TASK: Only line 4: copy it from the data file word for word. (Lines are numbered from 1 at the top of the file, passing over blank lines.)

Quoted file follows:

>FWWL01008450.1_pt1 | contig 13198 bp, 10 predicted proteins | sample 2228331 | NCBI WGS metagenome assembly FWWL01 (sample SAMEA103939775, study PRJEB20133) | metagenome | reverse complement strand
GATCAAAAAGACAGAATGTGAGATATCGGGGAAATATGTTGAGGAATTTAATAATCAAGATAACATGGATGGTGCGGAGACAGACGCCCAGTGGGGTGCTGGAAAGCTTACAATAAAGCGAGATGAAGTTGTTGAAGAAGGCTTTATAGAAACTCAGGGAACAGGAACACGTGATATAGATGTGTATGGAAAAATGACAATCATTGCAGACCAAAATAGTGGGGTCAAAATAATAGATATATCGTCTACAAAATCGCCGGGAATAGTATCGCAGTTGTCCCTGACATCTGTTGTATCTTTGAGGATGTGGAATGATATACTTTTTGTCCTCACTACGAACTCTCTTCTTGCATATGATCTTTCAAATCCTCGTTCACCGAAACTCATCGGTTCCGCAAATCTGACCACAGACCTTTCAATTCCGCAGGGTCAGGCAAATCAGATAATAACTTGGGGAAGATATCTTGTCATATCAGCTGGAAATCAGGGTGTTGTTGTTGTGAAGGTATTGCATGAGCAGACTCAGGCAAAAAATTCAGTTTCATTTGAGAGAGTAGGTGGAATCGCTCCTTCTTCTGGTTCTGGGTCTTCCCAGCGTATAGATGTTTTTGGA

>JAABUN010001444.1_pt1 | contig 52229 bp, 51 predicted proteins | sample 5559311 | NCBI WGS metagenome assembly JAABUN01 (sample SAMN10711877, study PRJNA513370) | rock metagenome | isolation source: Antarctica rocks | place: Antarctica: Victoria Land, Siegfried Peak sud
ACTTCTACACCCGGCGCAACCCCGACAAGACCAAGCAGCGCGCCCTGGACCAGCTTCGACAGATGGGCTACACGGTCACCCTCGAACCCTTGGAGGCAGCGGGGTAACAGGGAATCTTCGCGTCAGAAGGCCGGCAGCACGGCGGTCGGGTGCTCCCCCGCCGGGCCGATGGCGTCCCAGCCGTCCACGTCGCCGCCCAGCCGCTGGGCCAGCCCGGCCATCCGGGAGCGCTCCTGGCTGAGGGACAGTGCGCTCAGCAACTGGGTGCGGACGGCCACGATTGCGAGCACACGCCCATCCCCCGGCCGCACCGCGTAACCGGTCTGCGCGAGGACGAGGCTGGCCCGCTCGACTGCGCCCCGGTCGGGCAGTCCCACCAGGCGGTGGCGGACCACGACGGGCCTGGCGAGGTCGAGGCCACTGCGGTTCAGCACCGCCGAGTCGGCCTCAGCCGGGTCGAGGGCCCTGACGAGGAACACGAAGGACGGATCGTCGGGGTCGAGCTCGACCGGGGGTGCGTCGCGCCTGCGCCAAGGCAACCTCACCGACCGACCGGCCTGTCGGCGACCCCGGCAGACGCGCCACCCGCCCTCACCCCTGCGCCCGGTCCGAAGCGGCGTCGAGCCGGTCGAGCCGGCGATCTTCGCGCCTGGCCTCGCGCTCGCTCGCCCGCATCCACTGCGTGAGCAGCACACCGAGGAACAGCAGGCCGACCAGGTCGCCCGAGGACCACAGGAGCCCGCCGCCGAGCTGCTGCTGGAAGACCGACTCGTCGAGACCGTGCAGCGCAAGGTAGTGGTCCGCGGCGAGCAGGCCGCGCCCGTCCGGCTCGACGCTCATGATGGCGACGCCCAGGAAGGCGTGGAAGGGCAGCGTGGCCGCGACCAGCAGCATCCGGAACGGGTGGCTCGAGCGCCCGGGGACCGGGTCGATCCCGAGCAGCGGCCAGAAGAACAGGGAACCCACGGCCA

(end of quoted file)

ACTTCTACACCCGGCGCAACCCCGACAAGACCAAGCAGCGCGCCCTGGACCAGCTTCGACAGATGGGCTACACGGTCACCCTCGAACCCTTGGAGGCAGCGGGGTAACAGGGAATCTTCGCGTCAGAAGGCCGGCAGCACGGCGGTCGGGTGCTCCCCCGCCGGGCCGATGGCGTCCCAGCCGTCCACGTCGCCGCCCAGCCGCTGGGCCAGCCCGGCCATCCGGGAGCGCTCCTGGCTGAGGGACAGTGCGCTCAGCAACTGGGTGCGGACGGCCACGATTGCGAGCACACGCCCATCCCCCGGCCGCACCGCGTAACCGGTCTGCGCGAGGACGAGGCTGGCCCGCTCGACTGCGCCCCGGTCGGGCAGTCCCACCAGGCGGTGGCGGACCACGACGGGCCTGGCGAGGTCGAGGCCACTGCGGTTCAGCACCGCCGAGTCGGCCTCAGCCGGGTCGAGGGCCCTGACGAGGAACACGAAGGACGGATCGTCGGGGTCGAGCTCGACCGGGGGTGCGTCGCGCCTGCGCCAAGGCAACCTCACCGACCGACCGGCCTGTCGGCGACCCCGGCAGACGCGCCACCCGCCCTCACCCCTGCGCCCGGTCCGAAGCGGCGTCGAGCCGGTCGAGCCGGCGATCTTCGCGCCTGGCCTCGCGCTCGCTCGCCCGCATCCACTGCGTGAGCAGCACACCGAGGAACAGCAGGCCGACCAGGTCGCCCGAGGACCACAGGAGCCCGCCGCCGAGCTGCTGCTGGAAGACCGACTCGTCGAGACCGTGCAGCGCAAGGTAGTGGTCCGCGGCGAGCAGGCCGCGCCCGTCCGGCTCGACGCTCATGATGGCGACGCCCAGGAAGGCGTGGAAGGGCAGCGTGGCCGCGACCAGCAGCATCCGGAACGGGTGGCTCGAGCGCCCGGGGACCGGGTCGATCCCGAGCAGCGGCCAGAAGAACAGGGAACCCACGGCCA